HDX-MS reveals structural determinants for RORγ hyperactivation by synthetic agonists
Members of the nuclear receptor (NR) superfamily regulate both physiological and pathophysiological processes ranging from development and metabolism to inflammation and cancer. Synthetic small molecules targeting NRs are often deployed as therapeutics to correct aberrant NR signaling or as chemical probes to explore the role of the receptor in physiology. Nearly half of NRs do not have specific cognate ligands (termed orphan NRs) and it's unclear if they possess ligand dependent activities. Here we demonstrate that ligand-dependent action of the orphan RORγ can be defined by selectively disrupting putative endogenous-but not synthetic-ligand binding. Furthermore, the characterization of a library of RORγ modulators reveals that structural dynamics of the receptor assessed by HDX-MS correlate with activity in biochemical and cell-based assays. These findings, corroborated with X-ray co-crystallography and site-directed mutagenesis, collectively reveal the structural determinants of RORγ activation, which is critical for designing RORγ agonists for cancer immunotherapy.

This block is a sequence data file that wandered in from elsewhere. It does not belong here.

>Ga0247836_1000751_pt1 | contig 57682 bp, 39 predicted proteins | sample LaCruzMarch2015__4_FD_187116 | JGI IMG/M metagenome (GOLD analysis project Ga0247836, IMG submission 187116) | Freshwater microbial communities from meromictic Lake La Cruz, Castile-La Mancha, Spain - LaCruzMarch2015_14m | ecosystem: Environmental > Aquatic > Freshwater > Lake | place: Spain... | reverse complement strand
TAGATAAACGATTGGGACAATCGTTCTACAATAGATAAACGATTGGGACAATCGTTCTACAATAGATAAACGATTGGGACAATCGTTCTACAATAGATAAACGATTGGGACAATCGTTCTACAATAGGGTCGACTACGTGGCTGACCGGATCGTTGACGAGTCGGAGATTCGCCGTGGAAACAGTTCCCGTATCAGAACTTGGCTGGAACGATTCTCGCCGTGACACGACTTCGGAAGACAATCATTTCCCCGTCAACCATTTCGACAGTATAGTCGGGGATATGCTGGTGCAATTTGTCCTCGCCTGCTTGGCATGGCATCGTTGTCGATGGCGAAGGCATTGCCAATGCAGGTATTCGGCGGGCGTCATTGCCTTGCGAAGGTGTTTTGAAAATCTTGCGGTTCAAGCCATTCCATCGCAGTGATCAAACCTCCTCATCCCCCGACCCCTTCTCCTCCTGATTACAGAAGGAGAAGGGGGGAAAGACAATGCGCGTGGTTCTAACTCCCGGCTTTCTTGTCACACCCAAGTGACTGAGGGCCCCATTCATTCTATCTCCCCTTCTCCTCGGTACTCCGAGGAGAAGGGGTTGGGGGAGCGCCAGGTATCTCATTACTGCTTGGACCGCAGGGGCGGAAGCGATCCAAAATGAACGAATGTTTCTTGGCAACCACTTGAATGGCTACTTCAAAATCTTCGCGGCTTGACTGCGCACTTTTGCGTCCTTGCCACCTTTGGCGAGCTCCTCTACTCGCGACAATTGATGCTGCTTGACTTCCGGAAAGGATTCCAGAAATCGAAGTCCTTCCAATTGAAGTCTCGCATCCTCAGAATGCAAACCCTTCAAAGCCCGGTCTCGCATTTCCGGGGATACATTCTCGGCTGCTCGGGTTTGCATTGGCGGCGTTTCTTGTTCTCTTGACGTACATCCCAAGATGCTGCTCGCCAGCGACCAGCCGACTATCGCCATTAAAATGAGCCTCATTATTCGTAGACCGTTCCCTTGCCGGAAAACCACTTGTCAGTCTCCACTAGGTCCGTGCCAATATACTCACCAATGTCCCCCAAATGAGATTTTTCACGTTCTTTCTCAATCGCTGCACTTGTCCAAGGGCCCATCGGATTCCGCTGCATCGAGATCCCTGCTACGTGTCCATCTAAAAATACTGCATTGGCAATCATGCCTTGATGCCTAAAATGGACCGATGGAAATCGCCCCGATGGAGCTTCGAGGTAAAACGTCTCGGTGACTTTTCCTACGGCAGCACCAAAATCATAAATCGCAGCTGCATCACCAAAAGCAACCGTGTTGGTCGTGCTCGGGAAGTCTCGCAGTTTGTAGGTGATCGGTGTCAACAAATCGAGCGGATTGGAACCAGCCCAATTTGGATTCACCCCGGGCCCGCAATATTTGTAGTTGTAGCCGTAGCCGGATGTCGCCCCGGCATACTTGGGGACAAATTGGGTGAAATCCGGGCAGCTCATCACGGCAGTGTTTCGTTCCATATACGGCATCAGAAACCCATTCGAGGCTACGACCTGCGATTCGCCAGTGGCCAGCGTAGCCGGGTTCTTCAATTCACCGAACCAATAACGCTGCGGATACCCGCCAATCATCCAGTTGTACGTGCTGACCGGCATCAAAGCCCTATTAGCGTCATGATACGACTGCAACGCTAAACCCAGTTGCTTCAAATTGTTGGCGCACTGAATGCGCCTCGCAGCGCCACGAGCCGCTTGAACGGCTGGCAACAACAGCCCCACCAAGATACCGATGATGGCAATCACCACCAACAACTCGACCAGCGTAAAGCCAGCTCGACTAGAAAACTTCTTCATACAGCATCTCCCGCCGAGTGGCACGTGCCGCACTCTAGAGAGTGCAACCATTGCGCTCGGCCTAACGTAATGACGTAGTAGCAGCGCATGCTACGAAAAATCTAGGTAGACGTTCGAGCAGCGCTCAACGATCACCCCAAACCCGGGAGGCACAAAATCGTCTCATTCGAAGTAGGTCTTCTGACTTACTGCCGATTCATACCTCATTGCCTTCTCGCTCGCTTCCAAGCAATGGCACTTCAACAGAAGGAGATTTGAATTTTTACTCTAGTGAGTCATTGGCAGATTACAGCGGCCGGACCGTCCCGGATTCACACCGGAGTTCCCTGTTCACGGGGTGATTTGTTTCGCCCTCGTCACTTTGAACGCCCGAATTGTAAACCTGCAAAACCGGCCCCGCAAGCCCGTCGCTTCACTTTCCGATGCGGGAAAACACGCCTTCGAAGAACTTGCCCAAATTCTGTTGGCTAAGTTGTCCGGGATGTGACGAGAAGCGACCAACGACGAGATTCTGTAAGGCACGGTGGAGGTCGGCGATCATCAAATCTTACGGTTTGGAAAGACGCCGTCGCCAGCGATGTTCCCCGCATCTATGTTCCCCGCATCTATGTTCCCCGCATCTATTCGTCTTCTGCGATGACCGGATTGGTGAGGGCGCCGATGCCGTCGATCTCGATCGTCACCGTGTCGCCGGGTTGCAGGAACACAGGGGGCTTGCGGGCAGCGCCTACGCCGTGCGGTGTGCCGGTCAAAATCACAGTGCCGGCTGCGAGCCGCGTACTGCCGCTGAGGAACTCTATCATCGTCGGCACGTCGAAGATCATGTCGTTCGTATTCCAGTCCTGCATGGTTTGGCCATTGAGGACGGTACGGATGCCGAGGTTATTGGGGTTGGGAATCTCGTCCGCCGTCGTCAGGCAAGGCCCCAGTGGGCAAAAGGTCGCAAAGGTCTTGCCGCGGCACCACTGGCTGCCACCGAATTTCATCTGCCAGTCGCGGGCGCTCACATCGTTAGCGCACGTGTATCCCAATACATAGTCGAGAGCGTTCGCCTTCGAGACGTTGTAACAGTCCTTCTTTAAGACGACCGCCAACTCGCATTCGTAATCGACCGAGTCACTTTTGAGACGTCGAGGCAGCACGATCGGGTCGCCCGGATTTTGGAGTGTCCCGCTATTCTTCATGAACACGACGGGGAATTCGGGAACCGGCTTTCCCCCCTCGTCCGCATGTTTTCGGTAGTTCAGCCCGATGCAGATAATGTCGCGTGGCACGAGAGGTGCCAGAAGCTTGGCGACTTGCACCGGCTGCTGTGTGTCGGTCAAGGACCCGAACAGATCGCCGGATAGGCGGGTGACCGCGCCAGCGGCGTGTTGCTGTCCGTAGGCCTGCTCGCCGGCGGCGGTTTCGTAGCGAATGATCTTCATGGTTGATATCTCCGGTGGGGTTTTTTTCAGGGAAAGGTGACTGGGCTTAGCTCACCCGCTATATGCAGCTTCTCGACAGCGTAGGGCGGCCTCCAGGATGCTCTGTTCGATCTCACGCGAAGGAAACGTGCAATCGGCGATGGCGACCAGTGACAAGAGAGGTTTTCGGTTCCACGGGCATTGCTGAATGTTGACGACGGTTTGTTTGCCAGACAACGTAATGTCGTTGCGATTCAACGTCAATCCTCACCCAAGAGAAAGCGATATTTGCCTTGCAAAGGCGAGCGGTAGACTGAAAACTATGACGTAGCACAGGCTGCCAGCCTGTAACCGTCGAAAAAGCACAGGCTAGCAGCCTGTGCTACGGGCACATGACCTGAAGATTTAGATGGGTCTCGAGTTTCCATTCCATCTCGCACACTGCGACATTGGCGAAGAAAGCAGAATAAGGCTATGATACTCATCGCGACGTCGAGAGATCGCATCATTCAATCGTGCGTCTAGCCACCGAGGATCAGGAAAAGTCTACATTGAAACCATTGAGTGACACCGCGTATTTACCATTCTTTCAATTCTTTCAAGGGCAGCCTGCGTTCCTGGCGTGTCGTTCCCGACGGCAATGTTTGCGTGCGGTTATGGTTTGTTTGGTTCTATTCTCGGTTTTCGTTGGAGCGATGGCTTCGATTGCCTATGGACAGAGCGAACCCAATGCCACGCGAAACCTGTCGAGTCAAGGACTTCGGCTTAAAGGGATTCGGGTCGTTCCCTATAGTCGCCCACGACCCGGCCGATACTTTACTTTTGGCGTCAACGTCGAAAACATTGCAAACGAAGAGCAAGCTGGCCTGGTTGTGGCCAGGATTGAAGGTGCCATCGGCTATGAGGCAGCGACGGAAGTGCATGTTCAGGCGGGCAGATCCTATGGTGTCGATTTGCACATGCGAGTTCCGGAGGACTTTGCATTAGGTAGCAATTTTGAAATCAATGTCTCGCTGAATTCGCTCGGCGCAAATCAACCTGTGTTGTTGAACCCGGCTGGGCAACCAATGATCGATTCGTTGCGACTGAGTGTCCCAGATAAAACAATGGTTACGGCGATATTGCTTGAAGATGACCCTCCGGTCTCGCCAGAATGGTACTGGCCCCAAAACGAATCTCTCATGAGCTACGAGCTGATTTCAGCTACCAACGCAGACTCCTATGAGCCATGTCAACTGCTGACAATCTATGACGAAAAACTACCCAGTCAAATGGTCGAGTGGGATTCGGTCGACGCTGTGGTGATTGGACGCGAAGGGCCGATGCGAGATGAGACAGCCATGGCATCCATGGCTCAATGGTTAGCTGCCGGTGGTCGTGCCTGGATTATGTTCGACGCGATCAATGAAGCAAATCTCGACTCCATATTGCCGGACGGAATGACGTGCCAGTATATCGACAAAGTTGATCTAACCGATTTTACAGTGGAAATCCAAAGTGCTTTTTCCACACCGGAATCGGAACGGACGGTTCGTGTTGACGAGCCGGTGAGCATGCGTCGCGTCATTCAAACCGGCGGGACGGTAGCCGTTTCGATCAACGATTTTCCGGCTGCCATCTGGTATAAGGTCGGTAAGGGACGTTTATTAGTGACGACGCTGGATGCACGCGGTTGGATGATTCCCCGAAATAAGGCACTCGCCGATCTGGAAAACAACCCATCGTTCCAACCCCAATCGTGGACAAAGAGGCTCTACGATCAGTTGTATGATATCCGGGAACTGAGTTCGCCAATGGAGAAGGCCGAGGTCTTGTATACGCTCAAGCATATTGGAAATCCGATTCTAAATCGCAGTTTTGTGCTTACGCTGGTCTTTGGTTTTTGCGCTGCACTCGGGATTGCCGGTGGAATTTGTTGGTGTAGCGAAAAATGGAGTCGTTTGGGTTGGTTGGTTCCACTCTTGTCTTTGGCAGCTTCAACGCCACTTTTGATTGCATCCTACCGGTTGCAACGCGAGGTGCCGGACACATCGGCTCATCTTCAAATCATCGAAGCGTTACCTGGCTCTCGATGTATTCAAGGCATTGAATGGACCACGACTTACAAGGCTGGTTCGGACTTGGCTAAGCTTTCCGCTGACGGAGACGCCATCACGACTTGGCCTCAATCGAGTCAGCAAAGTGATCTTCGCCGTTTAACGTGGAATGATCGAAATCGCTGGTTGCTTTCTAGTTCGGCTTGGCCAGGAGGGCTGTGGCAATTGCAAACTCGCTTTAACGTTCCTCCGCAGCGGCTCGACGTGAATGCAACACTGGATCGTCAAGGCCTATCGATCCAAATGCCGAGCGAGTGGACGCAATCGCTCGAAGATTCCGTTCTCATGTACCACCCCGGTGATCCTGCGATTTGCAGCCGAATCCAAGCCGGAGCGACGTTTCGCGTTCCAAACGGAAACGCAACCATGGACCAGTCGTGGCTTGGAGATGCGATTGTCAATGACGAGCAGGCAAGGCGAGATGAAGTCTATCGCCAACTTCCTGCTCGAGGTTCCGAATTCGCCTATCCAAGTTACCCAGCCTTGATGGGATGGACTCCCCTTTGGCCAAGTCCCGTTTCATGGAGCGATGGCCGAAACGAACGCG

Due to their large size, all the raw data from MS analysis is available from the authors. HDX Workbench outputs files have been uploaded to figshare (10.6084/m9.figshare.8230685) along with a treated data summary which summarizes the findings from the raw data.
Data fromfigshare, 10.6084/m9.figshare.8230685.
Article and author information
National Cancer Institute
- Patrick R Griffin
National Institute of General Medical Sciences
- Timothy S Strutzenberg
The funders had no role in study design, data collection and interpretation, or the decision to submit the work for publication.
- Peter Tontonoz, University of California, Los Angeles, United States
- Received: March 27, 2019
- Accepted: June 1, 2019
- Accepted Manuscript published: June 7, 2019 (version 1)
- Version of Record published: June 17, 2019 (version 2)
- Version of Record updated: October 18, 2019 (version 3)
© 2019, Strutzenberg et al.
This article is distributed under the terms of the Creative Commons Attribution License permitting unrestricted use and redistribution provided that the original author and source are credited.
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